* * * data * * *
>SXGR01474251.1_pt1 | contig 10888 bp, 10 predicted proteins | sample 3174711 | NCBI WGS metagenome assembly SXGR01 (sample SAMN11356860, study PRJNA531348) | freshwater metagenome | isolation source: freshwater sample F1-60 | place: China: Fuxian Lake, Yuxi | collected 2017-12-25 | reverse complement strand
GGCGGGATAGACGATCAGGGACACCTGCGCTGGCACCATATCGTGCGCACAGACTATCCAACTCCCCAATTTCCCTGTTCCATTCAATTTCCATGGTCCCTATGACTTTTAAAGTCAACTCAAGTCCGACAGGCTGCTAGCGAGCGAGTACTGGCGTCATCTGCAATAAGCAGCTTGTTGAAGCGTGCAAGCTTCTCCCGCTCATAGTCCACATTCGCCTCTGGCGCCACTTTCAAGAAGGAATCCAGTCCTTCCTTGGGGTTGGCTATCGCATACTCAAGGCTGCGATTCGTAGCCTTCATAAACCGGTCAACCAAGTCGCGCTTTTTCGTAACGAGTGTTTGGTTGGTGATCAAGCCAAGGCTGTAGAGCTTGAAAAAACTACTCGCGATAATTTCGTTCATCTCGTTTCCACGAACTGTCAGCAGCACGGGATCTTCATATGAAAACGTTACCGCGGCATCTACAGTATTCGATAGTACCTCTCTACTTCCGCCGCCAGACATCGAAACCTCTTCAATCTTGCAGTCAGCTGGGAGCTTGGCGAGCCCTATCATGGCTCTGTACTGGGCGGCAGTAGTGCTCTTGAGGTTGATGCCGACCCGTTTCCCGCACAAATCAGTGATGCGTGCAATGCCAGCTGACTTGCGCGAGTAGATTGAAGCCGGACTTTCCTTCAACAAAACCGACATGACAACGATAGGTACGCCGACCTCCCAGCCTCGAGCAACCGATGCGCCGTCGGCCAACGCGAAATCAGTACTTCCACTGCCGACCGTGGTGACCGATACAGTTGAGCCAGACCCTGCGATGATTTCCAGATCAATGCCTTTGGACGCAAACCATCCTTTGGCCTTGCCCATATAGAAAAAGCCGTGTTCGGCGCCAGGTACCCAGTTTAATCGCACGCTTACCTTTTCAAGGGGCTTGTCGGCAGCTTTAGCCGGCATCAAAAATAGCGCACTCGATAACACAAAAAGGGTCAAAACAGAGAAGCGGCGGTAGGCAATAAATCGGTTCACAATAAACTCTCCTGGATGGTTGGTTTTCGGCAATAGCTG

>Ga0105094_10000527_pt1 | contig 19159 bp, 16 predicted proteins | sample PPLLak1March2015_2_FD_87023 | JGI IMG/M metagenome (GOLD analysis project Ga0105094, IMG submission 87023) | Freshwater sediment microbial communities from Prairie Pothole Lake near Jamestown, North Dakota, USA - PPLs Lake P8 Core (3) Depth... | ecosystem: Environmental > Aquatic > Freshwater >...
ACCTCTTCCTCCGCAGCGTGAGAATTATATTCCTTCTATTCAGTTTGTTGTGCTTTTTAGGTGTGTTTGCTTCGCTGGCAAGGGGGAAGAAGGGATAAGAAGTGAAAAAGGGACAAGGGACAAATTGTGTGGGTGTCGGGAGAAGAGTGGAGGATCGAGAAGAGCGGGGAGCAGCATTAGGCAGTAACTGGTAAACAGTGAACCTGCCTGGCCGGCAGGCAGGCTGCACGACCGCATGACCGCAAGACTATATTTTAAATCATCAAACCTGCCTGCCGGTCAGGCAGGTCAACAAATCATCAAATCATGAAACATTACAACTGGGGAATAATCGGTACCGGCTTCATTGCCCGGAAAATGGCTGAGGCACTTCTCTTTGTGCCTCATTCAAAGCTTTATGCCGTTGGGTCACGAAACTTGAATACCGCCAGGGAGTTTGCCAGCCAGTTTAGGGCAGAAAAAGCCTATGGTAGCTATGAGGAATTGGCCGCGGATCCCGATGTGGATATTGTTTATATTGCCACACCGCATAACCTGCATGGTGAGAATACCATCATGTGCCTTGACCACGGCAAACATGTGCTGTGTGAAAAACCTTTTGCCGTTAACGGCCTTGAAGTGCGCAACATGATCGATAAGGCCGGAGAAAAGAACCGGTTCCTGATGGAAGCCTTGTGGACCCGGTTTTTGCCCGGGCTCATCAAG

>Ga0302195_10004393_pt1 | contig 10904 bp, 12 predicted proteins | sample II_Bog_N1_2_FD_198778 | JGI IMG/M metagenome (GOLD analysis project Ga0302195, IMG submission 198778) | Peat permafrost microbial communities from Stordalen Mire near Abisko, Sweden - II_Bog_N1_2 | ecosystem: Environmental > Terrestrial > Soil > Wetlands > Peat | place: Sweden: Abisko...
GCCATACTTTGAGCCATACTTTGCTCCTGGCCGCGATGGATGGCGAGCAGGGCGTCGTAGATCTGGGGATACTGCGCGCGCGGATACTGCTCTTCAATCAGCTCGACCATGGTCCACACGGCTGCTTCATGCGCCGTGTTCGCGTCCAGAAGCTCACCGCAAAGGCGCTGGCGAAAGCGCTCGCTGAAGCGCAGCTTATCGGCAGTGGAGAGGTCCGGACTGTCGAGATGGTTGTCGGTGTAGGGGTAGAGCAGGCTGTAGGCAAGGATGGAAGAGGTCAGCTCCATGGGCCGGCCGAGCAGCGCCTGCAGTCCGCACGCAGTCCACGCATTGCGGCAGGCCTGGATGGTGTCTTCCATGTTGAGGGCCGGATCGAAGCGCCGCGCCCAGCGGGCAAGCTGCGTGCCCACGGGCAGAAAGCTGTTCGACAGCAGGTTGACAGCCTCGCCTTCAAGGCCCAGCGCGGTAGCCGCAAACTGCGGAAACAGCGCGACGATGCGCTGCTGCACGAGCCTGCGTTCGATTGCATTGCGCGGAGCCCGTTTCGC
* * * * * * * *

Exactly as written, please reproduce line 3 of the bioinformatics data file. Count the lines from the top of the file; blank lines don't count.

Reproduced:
>Ga0105094_10000527_pt1 | contig 19159 bp, 16 predicted proteins | sample PPLLak1March2015_2_FD_87023 | JGI IMG/M metagenome (GOLD analysis project Ga0105094, IMG submission 87023) | Freshwater sediment microbial communities from Prairie Pothole Lake near Jamestown, North Dakota, USA - PPLs Lake P8 Core (3) Depth... | ecosystem: Environmental > Aquatic > Freshwater >...